Noirvember 2020, Episode 19: The Housemaid (1960)
The Housemaid (1960)
Directed, produced, and written by Kim Ki-young
Cinematography by Kim Deok-jij
Edited by Kim Ki-young
Music by Han Sang-gi
Distributed by Kuk Dong, Seki Trading Co.
(1:51) Noir City International, AFI Silver, streaming
Please do not interpret this short review as a slight to the film. On the contrary, I could talk for hours about The Housemaid, and hope to write more on it later, but Noirvember moves quickly, and I have to try and keep up.
“Having a young girl in the house is like offering raw meat to a tiger.”
Plain and simple (yet nothing about this film is plain and simple), a young composer/music teacher named Dong-sik Kim (Kim Jin-kyu) moves his wife and precocious children into a larger home, a big step up from their middle-class existence. At work, Kim receives a love letter from one of his students, which briefly disrupts his life. But that’s nothing compared to the new housemaid he hires, a young woman named Myung-sook (Lee Eun-shim), who was recommended by another of Kim’s students (Um Aing-ran).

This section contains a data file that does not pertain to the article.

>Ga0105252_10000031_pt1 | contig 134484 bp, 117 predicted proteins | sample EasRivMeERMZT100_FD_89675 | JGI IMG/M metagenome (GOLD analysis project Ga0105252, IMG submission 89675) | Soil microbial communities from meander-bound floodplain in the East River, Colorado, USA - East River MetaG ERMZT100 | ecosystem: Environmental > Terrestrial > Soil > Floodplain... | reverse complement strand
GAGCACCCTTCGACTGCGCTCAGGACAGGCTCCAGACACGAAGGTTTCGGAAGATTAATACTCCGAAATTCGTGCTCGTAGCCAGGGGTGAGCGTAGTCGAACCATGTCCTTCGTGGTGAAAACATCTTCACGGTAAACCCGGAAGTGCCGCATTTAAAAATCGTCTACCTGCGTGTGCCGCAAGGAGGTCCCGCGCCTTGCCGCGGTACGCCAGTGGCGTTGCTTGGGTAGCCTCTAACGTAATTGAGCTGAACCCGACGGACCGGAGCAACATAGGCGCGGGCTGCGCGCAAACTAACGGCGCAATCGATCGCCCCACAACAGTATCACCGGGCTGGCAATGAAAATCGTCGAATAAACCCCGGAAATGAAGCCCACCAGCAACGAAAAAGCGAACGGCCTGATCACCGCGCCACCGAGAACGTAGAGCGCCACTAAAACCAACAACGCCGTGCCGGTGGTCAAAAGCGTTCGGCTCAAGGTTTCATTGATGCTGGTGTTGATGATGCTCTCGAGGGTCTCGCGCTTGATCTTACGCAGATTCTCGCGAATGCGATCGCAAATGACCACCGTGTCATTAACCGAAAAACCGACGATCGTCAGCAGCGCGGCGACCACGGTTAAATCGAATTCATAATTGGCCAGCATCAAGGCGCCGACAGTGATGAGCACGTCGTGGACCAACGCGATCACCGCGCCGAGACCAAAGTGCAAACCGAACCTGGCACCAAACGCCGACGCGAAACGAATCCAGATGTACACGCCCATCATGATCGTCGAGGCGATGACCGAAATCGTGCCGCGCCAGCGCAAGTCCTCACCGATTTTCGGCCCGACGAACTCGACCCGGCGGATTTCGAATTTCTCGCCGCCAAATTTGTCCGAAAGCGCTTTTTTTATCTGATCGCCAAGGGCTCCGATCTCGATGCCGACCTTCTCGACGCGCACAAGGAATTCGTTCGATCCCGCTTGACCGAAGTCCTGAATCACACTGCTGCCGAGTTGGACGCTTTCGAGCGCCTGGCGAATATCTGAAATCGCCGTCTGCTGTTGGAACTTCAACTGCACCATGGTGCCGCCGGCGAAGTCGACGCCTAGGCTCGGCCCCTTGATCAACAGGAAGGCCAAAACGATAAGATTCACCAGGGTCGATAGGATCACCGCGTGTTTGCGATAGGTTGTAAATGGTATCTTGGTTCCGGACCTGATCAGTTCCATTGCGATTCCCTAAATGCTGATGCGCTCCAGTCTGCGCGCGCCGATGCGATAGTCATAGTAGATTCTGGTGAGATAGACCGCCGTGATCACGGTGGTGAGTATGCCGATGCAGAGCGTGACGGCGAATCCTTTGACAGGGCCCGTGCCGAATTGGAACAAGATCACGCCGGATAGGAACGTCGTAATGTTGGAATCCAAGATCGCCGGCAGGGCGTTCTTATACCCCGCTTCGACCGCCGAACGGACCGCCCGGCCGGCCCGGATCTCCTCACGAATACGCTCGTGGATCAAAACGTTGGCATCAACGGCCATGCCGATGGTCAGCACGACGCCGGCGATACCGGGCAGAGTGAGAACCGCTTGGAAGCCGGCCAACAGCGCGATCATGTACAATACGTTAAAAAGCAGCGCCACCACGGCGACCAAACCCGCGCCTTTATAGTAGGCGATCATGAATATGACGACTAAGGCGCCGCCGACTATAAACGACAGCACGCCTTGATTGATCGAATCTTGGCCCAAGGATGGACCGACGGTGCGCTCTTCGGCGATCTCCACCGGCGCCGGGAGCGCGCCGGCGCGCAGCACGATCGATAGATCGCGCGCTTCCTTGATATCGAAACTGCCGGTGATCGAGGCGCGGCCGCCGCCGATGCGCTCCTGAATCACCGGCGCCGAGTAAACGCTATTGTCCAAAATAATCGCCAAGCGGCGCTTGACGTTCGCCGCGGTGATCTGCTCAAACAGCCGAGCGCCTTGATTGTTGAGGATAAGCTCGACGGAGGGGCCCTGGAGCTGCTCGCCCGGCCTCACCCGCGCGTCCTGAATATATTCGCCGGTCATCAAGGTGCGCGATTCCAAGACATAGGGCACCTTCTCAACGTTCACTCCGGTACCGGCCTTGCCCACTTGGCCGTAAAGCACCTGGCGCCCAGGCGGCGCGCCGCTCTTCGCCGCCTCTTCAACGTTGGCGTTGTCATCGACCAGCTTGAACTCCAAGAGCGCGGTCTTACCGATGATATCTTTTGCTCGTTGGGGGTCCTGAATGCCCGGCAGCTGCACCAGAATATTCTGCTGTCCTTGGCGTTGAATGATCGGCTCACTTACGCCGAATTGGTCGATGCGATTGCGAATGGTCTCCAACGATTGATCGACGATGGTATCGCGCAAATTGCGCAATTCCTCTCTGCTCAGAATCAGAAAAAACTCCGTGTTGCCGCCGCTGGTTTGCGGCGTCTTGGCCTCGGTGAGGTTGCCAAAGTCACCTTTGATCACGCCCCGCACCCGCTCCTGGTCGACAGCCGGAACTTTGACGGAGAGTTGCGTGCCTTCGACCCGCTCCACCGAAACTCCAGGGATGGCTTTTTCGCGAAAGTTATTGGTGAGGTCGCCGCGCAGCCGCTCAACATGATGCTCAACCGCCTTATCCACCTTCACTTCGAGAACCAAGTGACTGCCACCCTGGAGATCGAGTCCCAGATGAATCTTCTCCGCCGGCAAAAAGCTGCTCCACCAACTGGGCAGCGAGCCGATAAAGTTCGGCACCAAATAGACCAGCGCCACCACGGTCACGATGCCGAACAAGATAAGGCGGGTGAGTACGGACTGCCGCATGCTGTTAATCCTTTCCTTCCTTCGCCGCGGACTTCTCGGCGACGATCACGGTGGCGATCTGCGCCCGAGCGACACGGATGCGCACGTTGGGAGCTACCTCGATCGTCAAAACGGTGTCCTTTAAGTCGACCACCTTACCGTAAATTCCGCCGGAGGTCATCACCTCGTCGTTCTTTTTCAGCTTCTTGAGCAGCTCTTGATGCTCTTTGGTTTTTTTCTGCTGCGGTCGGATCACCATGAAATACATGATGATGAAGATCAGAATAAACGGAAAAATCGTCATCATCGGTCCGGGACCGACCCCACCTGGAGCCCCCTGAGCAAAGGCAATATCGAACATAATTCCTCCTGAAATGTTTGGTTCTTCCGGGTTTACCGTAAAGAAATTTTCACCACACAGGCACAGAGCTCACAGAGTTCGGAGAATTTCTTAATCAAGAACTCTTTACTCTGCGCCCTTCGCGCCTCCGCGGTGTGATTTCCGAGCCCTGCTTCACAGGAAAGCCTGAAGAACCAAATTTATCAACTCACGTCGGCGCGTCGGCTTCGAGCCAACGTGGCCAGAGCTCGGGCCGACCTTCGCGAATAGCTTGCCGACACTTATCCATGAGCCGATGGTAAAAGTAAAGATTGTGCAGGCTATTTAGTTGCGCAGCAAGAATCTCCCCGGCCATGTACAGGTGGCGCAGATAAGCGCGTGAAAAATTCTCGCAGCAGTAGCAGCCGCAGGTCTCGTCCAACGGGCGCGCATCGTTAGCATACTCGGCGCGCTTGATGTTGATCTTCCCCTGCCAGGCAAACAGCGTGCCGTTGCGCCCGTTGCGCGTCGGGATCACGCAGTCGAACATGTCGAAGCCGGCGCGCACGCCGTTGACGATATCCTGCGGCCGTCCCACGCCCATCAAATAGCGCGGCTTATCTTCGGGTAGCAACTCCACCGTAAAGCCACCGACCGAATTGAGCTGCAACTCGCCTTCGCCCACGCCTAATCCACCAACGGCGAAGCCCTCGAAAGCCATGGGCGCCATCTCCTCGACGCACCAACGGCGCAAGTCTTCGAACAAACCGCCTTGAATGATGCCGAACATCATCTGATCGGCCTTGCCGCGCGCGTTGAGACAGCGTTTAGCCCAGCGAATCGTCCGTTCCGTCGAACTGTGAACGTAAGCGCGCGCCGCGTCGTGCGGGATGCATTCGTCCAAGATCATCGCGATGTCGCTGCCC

I can’t describe what happens next any better than what’s written in the official Noir City 18 program, as Kim and his wife employ “a young woman whose strange, provocative behavior turns their drab domestic life into a delirious nightmare of repressed desires, unleashed. A film that is relentless, claustrophobic, and unpredictable; a wicked combination of soap opera, noir, and horror - as amusing as it is shocking.”
Of all the films I’ve seen from Noir City International, this is the one I most want to revisit soon. A more modern film that comes to mind for purposes of comparison is Fatal Attraction (1987), yet The Housemaid is bolder, more unpredictable, and more jaw-dropping than Adrian Lyne’s psychological thriller. While watching The Housemaid, I thought the experience was like witnessing a train wreck, but a train wreck is over relatively quickly. Seeing The Housemaid is like watching a train as it slowly deteriorates, a few molecules at a time.
No spoilers, but The Housemaid contains the type of ending I normally cannot tolerate, but in this case it works. In short, don’t miss The Housemaid.
The Housemaid is also available on Blu-ray as part of Martin Scorsese's World Cinema Project No. 1 set.